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Showing: 61-70 results of 127

IN the preceding five lectures I have endeavoured to give you an account of those facts, and of those reasonings from facts, which form the data upon which all theories regarding the causes of the phenomena of organic nature must be based. And, although I have had frequent occasion to quote Mr. Darwin—as all persons hereafter, in speaking upon these subjects, will have occasion to quote his famous book on the "Origin of Species,"—you... more...

INTRODUCTION. When on board H.M.S. 'Beagle,' as naturalist, I was much struck with certain facts in the distribution of the inhabitants of South America, and in the geological relations of the present to the past inhabitants of that continent. These facts seemed to me to throw some light on the origin of species—that mystery of mysteries, as it has been called by one of our greatest philosophers. On my return home, it occurred to me, in... more...

It is an usual and a commendable practice to preface the discussion of the views of a philosophic thinker by some account of the man and of the circumstances which shaped his life and coloured his way of looking at things; but, though Zadig is cited in one of the most important chapters of Cuvier's greatest work, little is known about him, and that little might perhaps be better authenticated than it is. It is said that he lived at Babylon in... more...

INTRODUCTORY. The problem of the genesis of species stated.—Nature of its probable solution.—Importance of the question.—Position here defended.—Statement of the Darwinian Theory.—Its applicability to details of geographical distribution; to rudimentary structures; to homology; to mimicry, &c.—Consequent utility of the theory.—Its wide acceptance.—Reasons for this, other than, and in... more...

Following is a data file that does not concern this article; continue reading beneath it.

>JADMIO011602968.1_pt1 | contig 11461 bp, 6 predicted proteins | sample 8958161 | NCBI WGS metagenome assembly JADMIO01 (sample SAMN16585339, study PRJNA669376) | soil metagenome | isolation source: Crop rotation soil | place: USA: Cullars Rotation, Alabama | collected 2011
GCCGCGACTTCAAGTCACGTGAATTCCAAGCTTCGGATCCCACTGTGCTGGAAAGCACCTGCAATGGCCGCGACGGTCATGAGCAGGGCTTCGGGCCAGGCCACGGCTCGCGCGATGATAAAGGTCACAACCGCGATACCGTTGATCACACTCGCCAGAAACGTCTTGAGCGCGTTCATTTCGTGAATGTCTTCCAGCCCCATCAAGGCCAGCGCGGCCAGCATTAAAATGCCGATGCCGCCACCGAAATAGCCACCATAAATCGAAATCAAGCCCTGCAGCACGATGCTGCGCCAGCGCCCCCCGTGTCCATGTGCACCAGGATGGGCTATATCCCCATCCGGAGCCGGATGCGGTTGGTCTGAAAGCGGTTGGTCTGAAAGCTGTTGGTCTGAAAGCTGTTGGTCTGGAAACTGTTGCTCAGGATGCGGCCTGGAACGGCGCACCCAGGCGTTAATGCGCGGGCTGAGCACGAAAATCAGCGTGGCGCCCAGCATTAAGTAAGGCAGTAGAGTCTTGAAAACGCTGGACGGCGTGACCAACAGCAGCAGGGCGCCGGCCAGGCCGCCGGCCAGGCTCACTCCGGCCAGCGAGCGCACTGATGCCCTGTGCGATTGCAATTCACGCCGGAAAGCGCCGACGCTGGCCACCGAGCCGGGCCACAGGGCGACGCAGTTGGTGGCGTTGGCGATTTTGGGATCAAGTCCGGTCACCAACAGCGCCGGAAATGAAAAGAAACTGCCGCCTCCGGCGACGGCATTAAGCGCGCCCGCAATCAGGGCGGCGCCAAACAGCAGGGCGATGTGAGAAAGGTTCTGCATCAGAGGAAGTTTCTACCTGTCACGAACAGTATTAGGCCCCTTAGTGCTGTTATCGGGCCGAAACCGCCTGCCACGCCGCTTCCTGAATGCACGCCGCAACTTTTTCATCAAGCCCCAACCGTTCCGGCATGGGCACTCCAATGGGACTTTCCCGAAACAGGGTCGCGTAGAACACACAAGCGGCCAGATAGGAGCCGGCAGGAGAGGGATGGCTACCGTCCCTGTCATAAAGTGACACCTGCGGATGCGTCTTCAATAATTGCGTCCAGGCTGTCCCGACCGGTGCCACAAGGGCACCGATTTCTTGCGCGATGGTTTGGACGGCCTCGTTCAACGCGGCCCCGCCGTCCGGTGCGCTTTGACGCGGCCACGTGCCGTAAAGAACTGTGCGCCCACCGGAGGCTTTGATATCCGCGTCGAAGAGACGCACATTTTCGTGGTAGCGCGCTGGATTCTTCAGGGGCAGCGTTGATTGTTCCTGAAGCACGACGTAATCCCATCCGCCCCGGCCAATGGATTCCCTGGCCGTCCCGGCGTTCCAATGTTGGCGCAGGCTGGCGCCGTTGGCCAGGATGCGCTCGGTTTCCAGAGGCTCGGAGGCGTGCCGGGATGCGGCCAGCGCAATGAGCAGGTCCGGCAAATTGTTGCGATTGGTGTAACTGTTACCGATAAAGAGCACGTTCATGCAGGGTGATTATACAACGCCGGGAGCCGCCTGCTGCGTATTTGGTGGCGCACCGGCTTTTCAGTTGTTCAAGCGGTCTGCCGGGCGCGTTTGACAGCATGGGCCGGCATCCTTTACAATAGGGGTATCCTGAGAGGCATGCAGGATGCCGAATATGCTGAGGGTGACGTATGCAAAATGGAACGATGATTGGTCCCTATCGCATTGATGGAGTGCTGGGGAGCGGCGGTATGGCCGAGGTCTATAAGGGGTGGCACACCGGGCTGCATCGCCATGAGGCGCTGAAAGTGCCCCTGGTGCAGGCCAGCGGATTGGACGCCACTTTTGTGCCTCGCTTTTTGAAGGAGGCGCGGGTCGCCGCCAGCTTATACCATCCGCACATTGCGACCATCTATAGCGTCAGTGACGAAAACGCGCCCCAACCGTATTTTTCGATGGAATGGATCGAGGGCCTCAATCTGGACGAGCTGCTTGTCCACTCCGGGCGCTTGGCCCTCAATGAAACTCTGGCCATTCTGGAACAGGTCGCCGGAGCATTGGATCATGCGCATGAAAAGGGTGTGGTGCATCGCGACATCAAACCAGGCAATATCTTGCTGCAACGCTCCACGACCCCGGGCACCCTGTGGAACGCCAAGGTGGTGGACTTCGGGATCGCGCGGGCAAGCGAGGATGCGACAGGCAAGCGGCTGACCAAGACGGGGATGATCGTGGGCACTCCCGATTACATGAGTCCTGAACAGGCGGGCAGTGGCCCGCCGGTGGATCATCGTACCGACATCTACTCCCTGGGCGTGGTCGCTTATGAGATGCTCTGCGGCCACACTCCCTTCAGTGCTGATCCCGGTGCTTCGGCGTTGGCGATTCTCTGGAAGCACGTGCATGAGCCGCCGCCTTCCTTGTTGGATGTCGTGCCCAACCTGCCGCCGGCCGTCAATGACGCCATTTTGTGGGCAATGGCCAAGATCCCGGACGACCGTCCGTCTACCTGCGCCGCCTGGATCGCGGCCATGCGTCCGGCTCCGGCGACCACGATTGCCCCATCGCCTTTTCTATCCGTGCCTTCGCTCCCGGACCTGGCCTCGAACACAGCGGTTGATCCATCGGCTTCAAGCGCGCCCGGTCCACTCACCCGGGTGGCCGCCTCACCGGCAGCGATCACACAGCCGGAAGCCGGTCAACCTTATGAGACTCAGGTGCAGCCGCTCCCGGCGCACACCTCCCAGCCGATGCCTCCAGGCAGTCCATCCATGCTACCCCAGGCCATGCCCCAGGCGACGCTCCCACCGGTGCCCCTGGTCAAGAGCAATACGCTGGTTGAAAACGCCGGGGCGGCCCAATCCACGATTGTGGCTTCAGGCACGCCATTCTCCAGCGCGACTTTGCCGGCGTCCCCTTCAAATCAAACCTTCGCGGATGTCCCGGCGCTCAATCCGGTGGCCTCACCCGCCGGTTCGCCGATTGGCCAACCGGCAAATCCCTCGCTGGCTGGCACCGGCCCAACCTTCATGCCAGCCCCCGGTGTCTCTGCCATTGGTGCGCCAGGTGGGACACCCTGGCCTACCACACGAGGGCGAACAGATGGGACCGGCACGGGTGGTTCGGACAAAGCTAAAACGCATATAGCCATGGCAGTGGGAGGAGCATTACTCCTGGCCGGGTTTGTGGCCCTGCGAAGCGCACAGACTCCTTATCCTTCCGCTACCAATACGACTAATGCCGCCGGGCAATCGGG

The study of the History of Chemistry as an art, or as a science, is one which possesses peculiar fascination for its votaries. It has been the subject of deep research and much discussion, much has been written upon the subject, and many theories have been broached to account for its origin. We have had laid before us by Professor Ferguson, in his papers on this subject of Chemical History, very clearly and fully the generally-accepted position... more...


This time two hundred years ago—in the beginning of January, 1666—those of our forefathers who inhabited this great and ancient city, took breath between the shocks of two fearful calamities: one not quite past, although its fury had abated; the other to come. Within a few yards of the very spot on which we are assembled, so the tradition runs, that painful and deadly malady, the plague, appeared in the latter months of 1664; and,... more...

Chapter I.—General Remarks. This volume is the first instalment of a work that admits of wide extension. Its object is to serve as an index to the achievements of those families which, having been exceptionally productive of noteworthy persons, seem especially suitable for biographical investigation. The facts that are given here are avowedly bald and imperfect; nevertheless, they lead to certain important conclusions. They show, for... more...

The controversy respecting the nature and the extent of the differences in the structure of the brain in man and the apes, which arose some fifteen years ago, has not yet come to an end, though the subject matter of the dispute is, at present, totally different from what it was formerly. It was originally asserted and re-asserted, with singular pertinacity, that the brain of all the apes, even the highest, differs from that of man, in the absence... more...

CHAPTER I. INTRODUCTORY. The Sun. The sun's position in the great field of energy is daily becoming more exalted in the estimation of philosophic minds. His labors are being revealed to us with a distinctness never before conceived. He it is that stored the coal in the bosom of the earth, and piled up the polar ice. He it is that aids the chemist, drives the engine, ripens the harvest, dispenses life and health. The study of the sun and solar... more...

ASTROLOGY. Signs and planets, in aspects sextile, quartile, trine, conjoined, or opposite; houses of heaven, with their cusps, hours, and minutes; Almuten, Almochoden, Anahibazon, Catahibazon; a thousand terms of equal sound and significance.—Guy Mannering. ... Come and see! trust thine own eyes.A fearful sign stands in the house of life,An enemy: a fiend lurks close behindThe radiance of thy planet—oh! be warned!—Coleridge.... more...